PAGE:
“It’s too good an idea to keep to ourselves Mary”
Mary went on to tell me about the next challenge that came her way “… it was never going to be more than just our centre but one of our volunteers had links with the national church magazine ‘Reform’ and said ‘it is too good an idea to keep to ourselves Mary – if you write an article, I’ll make sure it gets printed’ – so I wrote 500 words and to my amazement started to get telephone calls and letters saying ‘how can we do it?’ That’s how it took off.”
So Mary went about answering phone calls and letters until it all got too much and she organised a series of meetings for everyone to exchange ideas and network. From 1985–1991 26 centres had opened across the country providing a secure place for local children to keep in touch with separated parents. This then mobilised a steering committee which set about the formation of the charity NACCC in 1991.
“Come on Mum…chaos is your routine!”
I asked Mary about the impact all this had on her family: “At the time I had two daughters living at home and a husband coming and going – he was a buyer for Wilko’s – and I was a magistrate. ‘Come on mum’ they would say – ‘chaos is your routine’. Tony was very supportive and the fact that we had brought our daughters up to stand on their own two feet helped a lot. There was a lot of co-operation with what I was doing.”
“This is our Network and I look forward to us all working together to achieve our common aim of providing an ever improving service to the people we must never forget – the children using our centres week by week to keep in touch with both their parents.”
This was Mary’s message to the original 26 member centres in 1991 when NACCC achieved charitable status. She continued to work with centres to spread consistency, enabling centres to network and solve problems as they arose. She raised the profile of the charity on a national level and kept the ethos that there had to be somewhere for children to keep in touch with both parents and not experience the guilt that her husband had felt for so many years…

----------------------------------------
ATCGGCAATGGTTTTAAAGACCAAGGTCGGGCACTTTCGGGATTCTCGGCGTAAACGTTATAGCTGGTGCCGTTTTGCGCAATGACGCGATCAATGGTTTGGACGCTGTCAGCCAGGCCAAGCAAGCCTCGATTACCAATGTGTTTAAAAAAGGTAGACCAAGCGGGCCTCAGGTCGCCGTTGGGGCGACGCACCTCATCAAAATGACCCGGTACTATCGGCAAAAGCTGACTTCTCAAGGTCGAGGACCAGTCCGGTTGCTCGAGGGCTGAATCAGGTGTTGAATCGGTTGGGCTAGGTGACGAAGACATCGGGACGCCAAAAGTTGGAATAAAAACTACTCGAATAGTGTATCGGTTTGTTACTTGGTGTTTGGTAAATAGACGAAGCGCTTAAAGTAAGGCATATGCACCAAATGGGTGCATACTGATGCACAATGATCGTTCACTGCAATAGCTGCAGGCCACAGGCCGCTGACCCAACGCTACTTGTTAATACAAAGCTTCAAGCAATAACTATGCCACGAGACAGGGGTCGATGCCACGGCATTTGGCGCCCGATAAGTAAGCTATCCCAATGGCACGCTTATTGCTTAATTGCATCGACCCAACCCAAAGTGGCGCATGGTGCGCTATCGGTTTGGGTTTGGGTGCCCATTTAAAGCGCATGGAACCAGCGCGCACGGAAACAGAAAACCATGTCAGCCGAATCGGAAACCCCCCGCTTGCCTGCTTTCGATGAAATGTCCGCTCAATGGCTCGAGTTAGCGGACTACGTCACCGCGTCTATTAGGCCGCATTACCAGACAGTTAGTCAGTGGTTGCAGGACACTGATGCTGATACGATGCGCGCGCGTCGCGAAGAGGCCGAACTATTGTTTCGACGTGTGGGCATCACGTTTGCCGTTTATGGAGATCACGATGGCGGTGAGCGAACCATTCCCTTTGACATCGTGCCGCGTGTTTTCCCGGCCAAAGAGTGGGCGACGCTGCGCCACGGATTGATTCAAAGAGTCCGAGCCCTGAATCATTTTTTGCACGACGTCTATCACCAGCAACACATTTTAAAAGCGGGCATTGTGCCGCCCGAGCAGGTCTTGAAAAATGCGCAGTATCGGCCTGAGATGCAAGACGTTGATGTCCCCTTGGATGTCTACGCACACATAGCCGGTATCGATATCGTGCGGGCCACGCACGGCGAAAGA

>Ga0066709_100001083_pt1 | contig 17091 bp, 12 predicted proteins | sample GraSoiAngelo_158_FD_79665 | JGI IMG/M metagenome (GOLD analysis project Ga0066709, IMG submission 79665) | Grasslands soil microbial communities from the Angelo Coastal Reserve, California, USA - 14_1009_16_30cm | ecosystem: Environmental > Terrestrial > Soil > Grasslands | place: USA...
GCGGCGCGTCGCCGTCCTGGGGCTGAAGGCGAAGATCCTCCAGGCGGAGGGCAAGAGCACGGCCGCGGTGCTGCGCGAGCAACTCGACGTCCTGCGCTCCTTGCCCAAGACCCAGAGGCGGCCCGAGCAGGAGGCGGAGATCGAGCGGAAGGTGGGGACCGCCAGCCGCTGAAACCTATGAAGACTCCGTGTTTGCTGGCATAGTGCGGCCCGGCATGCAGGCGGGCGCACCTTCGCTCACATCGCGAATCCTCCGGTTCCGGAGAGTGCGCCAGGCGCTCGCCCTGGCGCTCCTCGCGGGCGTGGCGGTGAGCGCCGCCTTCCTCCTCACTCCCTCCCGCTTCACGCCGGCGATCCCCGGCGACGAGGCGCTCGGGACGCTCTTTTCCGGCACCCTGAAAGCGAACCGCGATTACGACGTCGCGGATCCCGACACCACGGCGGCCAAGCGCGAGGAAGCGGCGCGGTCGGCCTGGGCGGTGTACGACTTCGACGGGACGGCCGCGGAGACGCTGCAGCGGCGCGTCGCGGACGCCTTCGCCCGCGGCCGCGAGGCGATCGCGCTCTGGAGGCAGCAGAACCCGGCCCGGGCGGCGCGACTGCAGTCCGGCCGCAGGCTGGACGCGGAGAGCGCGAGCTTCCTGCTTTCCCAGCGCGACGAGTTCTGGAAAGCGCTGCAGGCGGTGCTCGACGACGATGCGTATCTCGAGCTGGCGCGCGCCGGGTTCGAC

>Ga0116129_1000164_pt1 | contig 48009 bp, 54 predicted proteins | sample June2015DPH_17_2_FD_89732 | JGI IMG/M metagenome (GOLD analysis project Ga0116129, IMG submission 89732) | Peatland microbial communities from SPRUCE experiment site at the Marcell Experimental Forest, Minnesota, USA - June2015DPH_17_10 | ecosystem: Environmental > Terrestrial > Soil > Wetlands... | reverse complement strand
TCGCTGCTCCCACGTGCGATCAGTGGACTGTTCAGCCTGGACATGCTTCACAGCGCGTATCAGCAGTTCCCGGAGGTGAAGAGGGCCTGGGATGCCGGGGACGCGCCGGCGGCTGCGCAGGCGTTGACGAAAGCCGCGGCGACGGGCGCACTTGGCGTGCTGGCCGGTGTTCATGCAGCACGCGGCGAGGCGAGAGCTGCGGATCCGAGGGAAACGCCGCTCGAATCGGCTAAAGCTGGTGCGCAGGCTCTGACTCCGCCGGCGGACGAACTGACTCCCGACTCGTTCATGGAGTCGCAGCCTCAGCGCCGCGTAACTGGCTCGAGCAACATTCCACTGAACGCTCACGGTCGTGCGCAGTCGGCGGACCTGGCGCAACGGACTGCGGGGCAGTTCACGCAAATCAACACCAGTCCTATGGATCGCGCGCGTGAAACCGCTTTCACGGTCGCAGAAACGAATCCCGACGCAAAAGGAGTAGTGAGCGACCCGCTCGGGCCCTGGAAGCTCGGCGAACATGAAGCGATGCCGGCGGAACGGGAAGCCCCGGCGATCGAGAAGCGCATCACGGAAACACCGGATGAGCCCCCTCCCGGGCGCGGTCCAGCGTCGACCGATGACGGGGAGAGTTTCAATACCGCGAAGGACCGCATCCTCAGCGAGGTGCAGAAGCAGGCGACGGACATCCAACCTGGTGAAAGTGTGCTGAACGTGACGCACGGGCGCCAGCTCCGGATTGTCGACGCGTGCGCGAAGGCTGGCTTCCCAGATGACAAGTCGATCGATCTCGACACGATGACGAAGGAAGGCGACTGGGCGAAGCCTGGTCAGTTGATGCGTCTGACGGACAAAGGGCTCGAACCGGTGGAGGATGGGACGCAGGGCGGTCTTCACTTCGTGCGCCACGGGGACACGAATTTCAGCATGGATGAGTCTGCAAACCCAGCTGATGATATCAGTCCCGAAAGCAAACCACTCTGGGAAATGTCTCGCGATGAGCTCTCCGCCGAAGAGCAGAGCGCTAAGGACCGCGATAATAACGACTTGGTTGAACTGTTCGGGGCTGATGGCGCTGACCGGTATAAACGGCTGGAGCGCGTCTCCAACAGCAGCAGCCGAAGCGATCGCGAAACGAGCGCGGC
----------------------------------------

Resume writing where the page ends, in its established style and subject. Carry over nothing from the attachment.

Mary was awarded The Guardian’s Charity Award in 1994 which recognised her achievements in helping establish and build a social welfare charity. She was also awarded an MBE in 1995 for ‘services to children’ through her work for NACCC. This helped to springboard NACCC into the public arena and raise awareness further. Even when she was not involved in the day to day running of NACCC Mary was still keenly interested and informed about new developments and until recent years continued to pop into the office in Nottingham.
“NACCC is our Mum’s legacy to the country and we are sure the good work she started will continue for many years to come…”
Mary will be greatly missed. Tributes, letters and cards for Mary’s family have been sent in from centres across the country expressing their gratitude to Mary for all her practical help and support over the years. In partnership with the four thousand contact centre volunteers and fifteen hundred staff we are committed that Mary’s legacy should continue. Children should have the opportunity to keep in touch with both parents. If you can, please support our #lostparents campaign…
Ruth Miles, NACCC